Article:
A nursing innovation to promote healthy bowel functioning in children

Reid-Searl, Kerry and Anderson, Carina ORCID: https://orcid.org/0000-0001-7805-6205 and Crowley, Kate and Blunt, Nicole and Cole, Rachelle and Suraweera, Dayani (2021) A nursing innovation to promote healthy bowel functioning in children. Collegian. ISSN 1322-7696


Abstract

Background: Constipation affects up to 30% of children world-wide and if not managed effectively, this condition can progress into adult years. Constipation in children can result in physical and psychosocial concern. One way to help reduce constipation in children is for nurses and health care professionals, who are working with children, to put strategies in place that enable children to gain an awareness of their own bowel functioning and ways to promote healthy stools.

Aim: The aim of this study was to design and implement an educational resource for children between the ages of four and -8 years about healthy bowel functioning and to evaluate its effectiveness from a parent/ caregiver’s perspective.

Methods: This study used a convergent mixed methods approach to evaluate the effectiveness of the intervention ‘The Poop it Kit’. Following ethical approval, 15 parents/caregivers were recruited for the study. After a period of 2-4 weeks of using ‘The Poop it Kit’ with children, participants were asked to complete a survey as well provide open-ended feedback.

Findings: Results of the survey revealed that ‘The Poop it Kit’ was a fun and engaging resource for children. The kit improved children and parents’/caregivers’ knowledge about healthy bowel habits and it influenced positive behavioural changes for children in ways to promote healthy bowel functioning.

Discussion: Education to address constipation and ultimately the promotion of healthy bowel functioning begins with parents, caregivers and children feeling open to discuss the topic of poo (faeces) and what makes healthy poo. Nurses play a part in providing that education. Constipation is challenging for the child, and if not managed early can lead to problems such as overflow faecal incontinence. The design of ‘The Poop it Kit’ focused on ways to engage children and the resources were beneficial in educating children about healthy bowel habits.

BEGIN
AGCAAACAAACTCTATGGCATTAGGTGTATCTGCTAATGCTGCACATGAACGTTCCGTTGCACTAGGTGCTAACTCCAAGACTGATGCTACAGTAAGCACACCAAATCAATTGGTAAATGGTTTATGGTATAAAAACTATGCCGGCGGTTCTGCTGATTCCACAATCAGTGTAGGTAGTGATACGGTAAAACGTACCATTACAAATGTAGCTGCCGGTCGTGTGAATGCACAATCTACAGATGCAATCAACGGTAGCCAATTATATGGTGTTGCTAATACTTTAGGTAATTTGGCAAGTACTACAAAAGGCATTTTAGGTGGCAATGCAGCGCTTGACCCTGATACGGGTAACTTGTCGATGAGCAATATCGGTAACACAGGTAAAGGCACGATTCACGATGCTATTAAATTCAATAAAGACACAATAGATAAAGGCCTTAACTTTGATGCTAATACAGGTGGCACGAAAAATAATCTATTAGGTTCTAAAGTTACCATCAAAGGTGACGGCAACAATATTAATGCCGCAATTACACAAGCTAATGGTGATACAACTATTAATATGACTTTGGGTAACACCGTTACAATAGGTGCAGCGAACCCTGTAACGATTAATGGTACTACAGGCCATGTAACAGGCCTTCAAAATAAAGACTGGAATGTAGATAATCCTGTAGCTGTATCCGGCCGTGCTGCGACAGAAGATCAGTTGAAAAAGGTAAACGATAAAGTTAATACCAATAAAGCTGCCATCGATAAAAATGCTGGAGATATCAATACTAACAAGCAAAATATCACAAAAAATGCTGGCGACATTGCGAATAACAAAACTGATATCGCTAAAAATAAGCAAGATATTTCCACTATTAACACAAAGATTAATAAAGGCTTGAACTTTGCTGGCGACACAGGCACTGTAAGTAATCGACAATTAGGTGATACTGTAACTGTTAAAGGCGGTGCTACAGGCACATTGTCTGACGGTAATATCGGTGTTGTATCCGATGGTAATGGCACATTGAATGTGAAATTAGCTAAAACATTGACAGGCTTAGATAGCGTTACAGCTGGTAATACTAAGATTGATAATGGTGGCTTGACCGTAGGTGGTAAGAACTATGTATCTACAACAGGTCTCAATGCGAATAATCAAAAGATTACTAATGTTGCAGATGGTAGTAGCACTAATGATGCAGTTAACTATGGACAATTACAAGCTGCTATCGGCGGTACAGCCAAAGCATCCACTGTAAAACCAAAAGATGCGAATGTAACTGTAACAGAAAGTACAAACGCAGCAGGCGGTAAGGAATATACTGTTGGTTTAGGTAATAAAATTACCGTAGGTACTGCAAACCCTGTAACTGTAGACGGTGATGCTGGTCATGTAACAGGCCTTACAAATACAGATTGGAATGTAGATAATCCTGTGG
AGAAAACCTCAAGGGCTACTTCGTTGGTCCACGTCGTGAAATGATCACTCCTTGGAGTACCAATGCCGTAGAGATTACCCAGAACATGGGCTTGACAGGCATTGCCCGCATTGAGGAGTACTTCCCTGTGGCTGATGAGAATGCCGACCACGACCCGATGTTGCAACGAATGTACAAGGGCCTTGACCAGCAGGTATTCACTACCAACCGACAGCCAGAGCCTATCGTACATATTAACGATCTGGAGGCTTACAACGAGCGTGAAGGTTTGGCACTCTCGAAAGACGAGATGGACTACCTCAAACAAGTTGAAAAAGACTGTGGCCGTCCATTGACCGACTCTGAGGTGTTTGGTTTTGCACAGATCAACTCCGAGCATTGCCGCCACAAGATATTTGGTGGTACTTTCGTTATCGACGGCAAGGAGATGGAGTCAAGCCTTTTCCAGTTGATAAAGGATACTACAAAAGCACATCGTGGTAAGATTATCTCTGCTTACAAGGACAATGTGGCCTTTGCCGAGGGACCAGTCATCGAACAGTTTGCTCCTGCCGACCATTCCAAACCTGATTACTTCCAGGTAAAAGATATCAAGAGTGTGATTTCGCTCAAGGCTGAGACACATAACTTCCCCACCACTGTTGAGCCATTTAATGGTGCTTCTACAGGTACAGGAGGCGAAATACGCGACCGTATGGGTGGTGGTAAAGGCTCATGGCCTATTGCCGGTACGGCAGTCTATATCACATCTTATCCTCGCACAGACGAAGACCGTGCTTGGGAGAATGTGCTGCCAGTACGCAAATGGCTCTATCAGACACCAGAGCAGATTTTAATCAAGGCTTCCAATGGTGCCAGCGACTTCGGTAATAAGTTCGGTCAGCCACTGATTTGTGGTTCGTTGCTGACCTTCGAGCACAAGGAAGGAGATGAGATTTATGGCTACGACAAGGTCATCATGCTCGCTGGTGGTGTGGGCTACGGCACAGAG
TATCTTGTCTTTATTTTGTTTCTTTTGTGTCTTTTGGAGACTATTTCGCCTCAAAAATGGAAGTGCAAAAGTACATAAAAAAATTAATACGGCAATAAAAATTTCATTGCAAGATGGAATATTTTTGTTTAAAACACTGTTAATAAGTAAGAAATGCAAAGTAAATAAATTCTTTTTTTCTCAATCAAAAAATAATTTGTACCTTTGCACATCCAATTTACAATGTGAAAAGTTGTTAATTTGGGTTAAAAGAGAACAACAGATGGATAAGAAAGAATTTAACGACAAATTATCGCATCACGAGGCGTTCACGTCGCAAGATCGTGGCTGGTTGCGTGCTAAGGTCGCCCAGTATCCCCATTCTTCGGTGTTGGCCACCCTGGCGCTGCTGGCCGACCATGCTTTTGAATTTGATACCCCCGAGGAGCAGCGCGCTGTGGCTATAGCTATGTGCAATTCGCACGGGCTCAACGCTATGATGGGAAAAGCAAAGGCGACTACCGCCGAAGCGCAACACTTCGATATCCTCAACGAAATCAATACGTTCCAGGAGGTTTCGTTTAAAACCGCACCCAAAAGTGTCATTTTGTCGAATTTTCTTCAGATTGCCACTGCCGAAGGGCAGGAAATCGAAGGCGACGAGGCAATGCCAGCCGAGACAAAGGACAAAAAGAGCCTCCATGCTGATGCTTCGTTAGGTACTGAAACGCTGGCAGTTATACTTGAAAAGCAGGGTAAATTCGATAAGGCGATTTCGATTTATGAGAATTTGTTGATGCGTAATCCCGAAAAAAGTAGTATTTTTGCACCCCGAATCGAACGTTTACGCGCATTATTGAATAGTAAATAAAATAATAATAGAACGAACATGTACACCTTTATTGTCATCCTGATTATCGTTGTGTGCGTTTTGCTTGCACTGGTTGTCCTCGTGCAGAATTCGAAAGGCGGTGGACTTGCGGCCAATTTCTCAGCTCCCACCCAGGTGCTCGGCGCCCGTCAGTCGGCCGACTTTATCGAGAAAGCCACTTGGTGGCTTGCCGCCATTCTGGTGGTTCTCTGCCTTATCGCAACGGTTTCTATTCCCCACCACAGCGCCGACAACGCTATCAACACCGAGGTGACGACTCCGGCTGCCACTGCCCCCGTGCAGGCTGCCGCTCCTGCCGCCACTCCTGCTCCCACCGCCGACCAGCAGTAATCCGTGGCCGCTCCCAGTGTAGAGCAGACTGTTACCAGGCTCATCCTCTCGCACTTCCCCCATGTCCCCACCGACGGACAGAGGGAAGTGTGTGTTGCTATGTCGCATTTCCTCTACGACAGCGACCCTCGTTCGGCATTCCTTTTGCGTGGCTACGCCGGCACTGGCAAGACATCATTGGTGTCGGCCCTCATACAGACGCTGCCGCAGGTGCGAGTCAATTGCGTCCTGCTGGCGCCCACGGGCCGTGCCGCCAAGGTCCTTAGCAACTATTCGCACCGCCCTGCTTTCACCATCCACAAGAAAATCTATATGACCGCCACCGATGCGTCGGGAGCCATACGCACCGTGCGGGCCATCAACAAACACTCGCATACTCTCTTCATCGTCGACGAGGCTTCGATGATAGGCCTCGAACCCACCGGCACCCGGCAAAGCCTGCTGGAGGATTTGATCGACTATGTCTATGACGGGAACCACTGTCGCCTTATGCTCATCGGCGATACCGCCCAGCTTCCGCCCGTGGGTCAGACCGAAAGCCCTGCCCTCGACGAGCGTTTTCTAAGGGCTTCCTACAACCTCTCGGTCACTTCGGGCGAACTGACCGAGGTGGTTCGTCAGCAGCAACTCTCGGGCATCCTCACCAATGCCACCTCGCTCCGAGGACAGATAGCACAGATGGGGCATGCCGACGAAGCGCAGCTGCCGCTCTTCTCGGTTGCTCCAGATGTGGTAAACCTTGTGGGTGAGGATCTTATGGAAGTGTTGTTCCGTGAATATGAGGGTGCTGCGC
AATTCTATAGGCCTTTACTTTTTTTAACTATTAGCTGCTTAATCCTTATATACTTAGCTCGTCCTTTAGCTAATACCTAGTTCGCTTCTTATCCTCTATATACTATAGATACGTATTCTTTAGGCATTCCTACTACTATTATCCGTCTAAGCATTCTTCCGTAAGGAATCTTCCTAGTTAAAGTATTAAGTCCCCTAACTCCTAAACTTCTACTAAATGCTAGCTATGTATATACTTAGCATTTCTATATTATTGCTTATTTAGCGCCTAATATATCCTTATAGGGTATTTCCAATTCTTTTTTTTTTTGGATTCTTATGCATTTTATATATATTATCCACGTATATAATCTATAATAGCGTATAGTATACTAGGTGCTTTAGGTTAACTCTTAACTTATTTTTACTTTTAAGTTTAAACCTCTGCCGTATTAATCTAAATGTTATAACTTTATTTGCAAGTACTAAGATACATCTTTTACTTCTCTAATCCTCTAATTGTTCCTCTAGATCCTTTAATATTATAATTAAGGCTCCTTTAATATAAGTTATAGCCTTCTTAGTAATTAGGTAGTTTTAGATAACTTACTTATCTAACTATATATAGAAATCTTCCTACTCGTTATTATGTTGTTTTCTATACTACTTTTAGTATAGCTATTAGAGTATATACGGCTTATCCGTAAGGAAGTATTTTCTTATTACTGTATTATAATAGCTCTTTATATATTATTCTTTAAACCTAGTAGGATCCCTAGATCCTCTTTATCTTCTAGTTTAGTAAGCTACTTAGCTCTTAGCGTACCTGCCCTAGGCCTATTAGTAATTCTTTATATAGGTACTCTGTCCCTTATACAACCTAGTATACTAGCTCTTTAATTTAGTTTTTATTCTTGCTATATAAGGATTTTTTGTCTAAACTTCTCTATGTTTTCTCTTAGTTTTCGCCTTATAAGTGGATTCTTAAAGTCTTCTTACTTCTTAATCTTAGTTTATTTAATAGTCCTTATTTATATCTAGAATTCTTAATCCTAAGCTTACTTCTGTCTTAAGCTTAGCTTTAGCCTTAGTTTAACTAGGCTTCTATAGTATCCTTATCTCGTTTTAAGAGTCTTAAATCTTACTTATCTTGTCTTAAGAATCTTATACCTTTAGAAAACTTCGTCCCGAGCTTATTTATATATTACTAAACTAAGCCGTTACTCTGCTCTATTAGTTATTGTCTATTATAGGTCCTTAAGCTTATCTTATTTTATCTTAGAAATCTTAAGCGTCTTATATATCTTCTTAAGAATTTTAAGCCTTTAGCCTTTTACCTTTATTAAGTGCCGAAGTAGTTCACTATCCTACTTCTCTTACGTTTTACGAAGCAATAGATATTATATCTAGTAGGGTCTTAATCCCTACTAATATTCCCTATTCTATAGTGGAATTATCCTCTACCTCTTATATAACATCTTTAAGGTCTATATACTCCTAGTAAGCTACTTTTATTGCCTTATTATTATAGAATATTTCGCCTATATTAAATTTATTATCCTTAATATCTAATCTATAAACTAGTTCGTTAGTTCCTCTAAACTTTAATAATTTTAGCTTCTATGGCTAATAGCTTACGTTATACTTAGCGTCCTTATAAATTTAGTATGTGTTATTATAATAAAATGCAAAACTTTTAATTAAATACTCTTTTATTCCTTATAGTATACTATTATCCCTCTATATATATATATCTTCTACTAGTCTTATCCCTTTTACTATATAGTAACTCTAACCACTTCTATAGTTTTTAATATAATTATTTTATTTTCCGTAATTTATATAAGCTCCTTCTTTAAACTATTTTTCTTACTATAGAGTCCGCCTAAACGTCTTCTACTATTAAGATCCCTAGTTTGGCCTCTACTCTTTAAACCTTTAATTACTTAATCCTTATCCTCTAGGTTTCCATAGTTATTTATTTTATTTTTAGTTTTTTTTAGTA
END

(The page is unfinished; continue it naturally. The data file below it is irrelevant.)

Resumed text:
Conclusion: The creation of a resource for children relating to bowel functioning has been a step in the right direction. Improving bowel functioning begins with education. Empowering children with knowledge about their bowels begins with the creation of aged appropriate, fun and engaging resources that children and their caregivers can become immersed in.


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Item Type: Article (Commonwealth Reporting Category C)
Refereed: Yes
Item Status: Live Archive
Additional Information: Published online: 7 July 2021. Permanent restricted access to ArticleFirst version, in accordance with the copyright policy of the publisher.
Faculty/School / Institute/Centre: Current - Faculty of Health, Engineering and Sciences - School of Nursing and Midwifery (1 Jan 2015 -)
Faculty/School / Institute/Centre: Current - Faculty of Health, Engineering and Sciences - School of Nursing and Midwifery (1 Jan 2015 -)
Date Deposited: 19 Jul 2021 02:17
Last Modified: 19 Jul 2021 02:17
Uncontrolled Keywords: paediatric constipation, children and bowel elimination, bowel function
Fields of Research (2008): 11 Medical and Health Sciences > 1114 Paediatrics and Reproductive Medicine > 111403 Paediatrics
11 Medical and Health Sciences > 1110 Nursing > 111099 Nursing not elsewhere classified
Fields of Research (2020): 42 HEALTH SCIENCES > 4205 Nursing > 420503 Community and primary care
42 HEALTH SCIENCES > 4205 Nursing > 420599 Nursing not elsewhere classified
Socio-Economic Objectives (2008): C Society > 92 Health > 9205 Specific Population Health (excl. Indigenous Health) > 920501 Child Health
Socio-Economic Objectives (2020): 20 HEALTH > 2099 Other health > 209999 Other health not elsewhere classified
Funding Details:
Identification Number or DOI: https://doi.org/10.1016/j.colegn.2021.06.005
URI: http://eprints.usq.edu.au/id/eprint/42753

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